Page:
Dantzler v. Tatom et al
ORDERED that the Clerk shall send plaintiff a USM 285 form and a summons form. Within twenty one days of that mailing, plaintiff must accurately complete both forms and return them to the Clerk, who will then forward a copy of each form to defendant. Signed by Magistrate Judge G. R. Smith on 4/14/17. (loh)
UNITED STATES DISTRICT COURT
SOUTHERN DISTRICT OF GEORGIA
MARY N. DANTZLER,
GEORGIA PORTS AUTHORITY,
Plaintiff Mary Dantzler has filed suit against her former
employer, the Georgia Ports Authority, alleging violations of the
Americans with Disabilities Act (ADA), 42 U.S.C. § 12101 et seq., and
Rehabilitation Act (RA), 29 U.S.C. § 794 et seq. Doe. 6.
Dantzler alleges that she is "disabled" within the meaning of the
ADA because "she suffers from Attention Deficit Disorder (ADD), a
mental impairment which prevents the mind from functioning normally
in that it substantially limits [her] ability to sleep, learn, concentrate
and think." Id. at 2. Further, she was otherwise qualified for her job,
until promoted to a position for which she lacked experience and
Id. at 2-5. Her repeated requests for training to
accommodate her ADD were denied or inadequately met, and as a
result she was disproportionately punished with negative performance
reviews and ultimately terminated. Id. at 4-12. Plaintiff timely filed a
charge of discrimination with the Equal Employment Opportunity
Commission, and was issued a right to sue notice.'
To establish a prima fade case of discrimination under the ADA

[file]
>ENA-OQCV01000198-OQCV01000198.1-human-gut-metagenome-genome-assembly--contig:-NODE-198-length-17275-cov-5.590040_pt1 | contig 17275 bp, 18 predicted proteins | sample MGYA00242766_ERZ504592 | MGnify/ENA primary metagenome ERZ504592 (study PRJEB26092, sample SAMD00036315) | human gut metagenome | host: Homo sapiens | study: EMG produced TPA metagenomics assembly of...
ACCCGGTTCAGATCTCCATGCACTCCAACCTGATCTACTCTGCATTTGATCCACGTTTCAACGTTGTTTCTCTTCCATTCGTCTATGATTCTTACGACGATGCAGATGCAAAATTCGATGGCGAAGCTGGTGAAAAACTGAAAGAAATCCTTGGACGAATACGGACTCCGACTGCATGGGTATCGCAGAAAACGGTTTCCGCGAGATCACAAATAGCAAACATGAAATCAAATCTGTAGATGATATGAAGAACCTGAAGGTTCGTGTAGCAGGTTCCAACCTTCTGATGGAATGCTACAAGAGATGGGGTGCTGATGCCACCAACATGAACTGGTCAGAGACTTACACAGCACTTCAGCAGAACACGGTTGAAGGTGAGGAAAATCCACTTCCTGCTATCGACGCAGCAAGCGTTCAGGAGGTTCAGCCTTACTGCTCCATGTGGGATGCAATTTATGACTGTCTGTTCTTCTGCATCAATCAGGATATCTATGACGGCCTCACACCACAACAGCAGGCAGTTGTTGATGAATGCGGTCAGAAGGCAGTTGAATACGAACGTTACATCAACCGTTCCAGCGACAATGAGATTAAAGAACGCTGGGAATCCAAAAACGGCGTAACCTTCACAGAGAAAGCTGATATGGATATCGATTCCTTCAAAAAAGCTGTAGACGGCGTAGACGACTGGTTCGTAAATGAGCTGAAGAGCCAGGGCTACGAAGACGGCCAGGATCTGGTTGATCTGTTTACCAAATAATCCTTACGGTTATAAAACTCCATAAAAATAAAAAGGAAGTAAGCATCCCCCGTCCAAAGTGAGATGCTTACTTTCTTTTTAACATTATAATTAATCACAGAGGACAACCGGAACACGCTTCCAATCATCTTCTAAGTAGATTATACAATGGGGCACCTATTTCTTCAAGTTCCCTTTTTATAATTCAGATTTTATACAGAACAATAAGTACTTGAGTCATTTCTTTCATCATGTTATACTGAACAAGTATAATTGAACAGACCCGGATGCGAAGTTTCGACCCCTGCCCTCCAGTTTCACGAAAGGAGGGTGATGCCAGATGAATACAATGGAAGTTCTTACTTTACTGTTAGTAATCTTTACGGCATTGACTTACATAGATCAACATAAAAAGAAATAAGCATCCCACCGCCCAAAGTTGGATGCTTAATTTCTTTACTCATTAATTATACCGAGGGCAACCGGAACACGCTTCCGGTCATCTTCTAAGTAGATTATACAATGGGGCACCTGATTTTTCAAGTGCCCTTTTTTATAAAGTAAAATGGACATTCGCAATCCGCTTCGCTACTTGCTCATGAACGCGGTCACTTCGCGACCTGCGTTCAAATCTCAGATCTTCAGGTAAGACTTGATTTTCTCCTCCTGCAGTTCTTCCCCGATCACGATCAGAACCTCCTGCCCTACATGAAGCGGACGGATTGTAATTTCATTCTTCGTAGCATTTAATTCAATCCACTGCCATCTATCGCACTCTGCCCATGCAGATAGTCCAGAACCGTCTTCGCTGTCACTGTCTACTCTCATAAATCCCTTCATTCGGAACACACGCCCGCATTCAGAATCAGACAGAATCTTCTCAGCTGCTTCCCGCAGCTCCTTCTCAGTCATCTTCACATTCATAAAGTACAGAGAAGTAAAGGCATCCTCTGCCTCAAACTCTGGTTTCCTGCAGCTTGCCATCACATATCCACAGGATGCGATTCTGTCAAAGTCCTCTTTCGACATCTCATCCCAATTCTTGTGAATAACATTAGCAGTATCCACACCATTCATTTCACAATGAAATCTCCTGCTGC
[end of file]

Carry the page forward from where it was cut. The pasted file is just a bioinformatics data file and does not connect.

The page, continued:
and the RA, 2 an employee must show that (1) she has a disability
Title VII requires a plaintiff to file an administrative claim with the EEOC against
their employer within one hundred and eighty days after the alleged unlawful
employment practice occurred. 42 U.S.0 § 2000e-5; see 42 U.S.C. § 12117
(incorporating the enforcement provisions of Title VII). The EEOC issues a "rightto-sue" notice permitting a civil action to be brought against the employer within
ninety days. Id., § 2000e-5(f)(1); 29 C.F.R. § 1601.28(a)(1). Substantial compliance
with the administrative exhaustion process is a jurisdictional prerequisite to the
filing of a civil action against that employer under federal law, and the scope of the
EEOC complaint determines the permissible scope of the claims that may be
presented in district court.
Plaintiffs must allege the facts relevant to that charge, including: (1) the alleged
violation(s); (2) when the charge was filed; and (3) who it was against. The charge
itself should be attached as an exhibit if possible. Here, plaintiff alleges enough to
get past the screening hurdle, but is advised to keep her right-to-sue notice handy to
demonstrate that she has indeed sufficiently exhausted her administrative remedies.
"With the exception of its federal funding requirement, the RA uses the same
standards as the ADA, and therefore, cases interpreting either are applicable and
interchangeable." Badillo v. Thorpe, 158 F. App'x 208, 214 (11th Cir. 2005) (citing
Cash v. Smith, 231 F.3d 1301, 1305 & n. 2 (11th Cir. 2000); Haddad v. Arnold, 784
F.Supp.2d 1284 (M.D.Fla.2010) (because plaintiff's "Rehab Act claim is essentially
the same as her ADA claim, and discrimination claims of this kind are analyzed
similarly under the two acts" thus, "the Court will refer primarily to the ADA for the
sake of brevity.").
within the meaning of the AIJA; (2) she is a qualified individual; and (3)